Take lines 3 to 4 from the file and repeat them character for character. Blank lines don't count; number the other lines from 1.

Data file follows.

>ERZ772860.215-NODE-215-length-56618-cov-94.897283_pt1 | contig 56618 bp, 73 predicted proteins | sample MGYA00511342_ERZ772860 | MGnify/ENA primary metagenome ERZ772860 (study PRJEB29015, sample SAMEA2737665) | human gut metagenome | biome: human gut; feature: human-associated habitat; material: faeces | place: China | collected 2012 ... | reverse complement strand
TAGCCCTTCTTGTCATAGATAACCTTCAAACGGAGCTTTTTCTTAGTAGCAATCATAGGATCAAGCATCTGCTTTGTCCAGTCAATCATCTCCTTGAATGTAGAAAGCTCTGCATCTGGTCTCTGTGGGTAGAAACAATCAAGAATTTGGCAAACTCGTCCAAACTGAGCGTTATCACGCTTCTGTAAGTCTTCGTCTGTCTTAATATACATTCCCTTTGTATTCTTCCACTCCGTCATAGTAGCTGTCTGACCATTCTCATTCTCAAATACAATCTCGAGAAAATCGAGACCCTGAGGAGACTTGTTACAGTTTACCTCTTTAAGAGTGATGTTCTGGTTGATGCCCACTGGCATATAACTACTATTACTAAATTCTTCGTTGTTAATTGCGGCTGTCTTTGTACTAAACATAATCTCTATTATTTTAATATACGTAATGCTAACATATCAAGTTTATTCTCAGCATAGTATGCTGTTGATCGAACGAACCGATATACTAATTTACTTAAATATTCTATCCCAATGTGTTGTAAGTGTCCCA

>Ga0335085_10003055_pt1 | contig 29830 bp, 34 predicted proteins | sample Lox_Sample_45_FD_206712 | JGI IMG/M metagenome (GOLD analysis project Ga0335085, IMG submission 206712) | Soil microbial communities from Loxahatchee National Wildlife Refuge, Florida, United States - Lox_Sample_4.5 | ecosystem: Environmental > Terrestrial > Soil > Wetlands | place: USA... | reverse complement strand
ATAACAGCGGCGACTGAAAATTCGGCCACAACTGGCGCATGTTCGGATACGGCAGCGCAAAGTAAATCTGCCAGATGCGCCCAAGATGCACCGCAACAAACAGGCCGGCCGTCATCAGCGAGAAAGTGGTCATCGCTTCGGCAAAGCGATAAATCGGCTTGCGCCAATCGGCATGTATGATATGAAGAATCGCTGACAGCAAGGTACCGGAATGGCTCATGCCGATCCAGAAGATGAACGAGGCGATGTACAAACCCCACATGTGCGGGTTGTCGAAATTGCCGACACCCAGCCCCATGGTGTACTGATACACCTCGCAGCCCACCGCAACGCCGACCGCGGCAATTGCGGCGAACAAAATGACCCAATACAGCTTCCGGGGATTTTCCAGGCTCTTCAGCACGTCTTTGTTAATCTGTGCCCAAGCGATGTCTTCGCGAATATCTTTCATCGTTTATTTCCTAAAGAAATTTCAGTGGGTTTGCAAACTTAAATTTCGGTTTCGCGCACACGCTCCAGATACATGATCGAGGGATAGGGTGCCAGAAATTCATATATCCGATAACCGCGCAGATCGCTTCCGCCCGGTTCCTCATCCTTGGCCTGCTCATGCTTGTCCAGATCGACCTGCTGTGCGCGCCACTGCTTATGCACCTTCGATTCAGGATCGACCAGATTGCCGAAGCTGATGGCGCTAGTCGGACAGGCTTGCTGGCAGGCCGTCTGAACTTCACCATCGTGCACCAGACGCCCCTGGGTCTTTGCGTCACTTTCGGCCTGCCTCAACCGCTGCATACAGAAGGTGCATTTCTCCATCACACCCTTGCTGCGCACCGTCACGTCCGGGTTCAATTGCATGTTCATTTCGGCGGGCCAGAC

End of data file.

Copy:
>Ga0335085_10003055_pt1 | contig 29830 bp, 34 predicted proteins | sample Lox_Sample_45_FD_206712 | JGI IMG/M metagenome (GOLD analysis project Ga0335085, IMG submission 206712) | Soil microbial communities from Loxahatchee National Wildlife Refuge, Florida, United States - Lox_Sample_4.5 | ecosystem: Environmental > Terrestrial > Soil > Wetlands | place: USA... | reverse complement strand
ATAACAGCGGCGACTGAAAATTCGGCCACAACTGGCGCATGTTCGGATACGGCAGCGCAAAGTAAATCTGCCAGATGCGCCCAAGATGCACCGCAACAAACAGGCCGGCCGTCATCAGCGAGAAAGTGGTCATCGCTTCGGCAAAGCGATAAATCGGCTTGCGCCAATCGGCATGTATGATATGAAGAATCGCTGACAGCAAGGTACCGGAATGGCTCATGCCGATCCAGAAGATGAACGAGGCGATGTACAAACCCCACATGTGCGGGTTGTCGAAATTGCCGACACCCAGCCCCATGGTGTACTGATACACCTCGCAGCCCACCGCAACGCCGACCGCGGCAATTGCGGCGAACAAAATGACCCAATACAGCTTCCGGGGATTTTCCAGGCTCTTCAGCACGTCTTTGTTAATCTGTGCCCAAGCGATGTCTTCGCGAATATCTTTCATCGTTTATTTCCTAAAGAAATTTCAGTGGGTTTGCAAACTTAAATTTCGGTTTCGCGCACACGCTCCAGATACATGATCGAGGGATAGGGTGCCAGAAATTCATATATCCGATAACCGCGCAGATCGCTTCCGCCCGGTTCCTCATCCTTGGCCTGCTCATGCTTGTCCAGATCGACCTGCTGTGCGCGCCACTGCTTATGCACCTTCGATTCAGGATCGACCAGATTGCCGAAGCTGATGGCGCTAGTCGGACAGGCTTGCTGGCAGGCCGTCTGAACTTCACCATCGTGCACCAGACGCCCCTGGGTCTTTGCGTCACTTTCGGCCTGCCTCAACCGCTGCATACAGAAGGTGCATTTCTCCATCACACCCTTGCTGCGCACCGTCACGTCCGGGTTCAATTGCATGTTCATTTCGGCGGGCCAGAC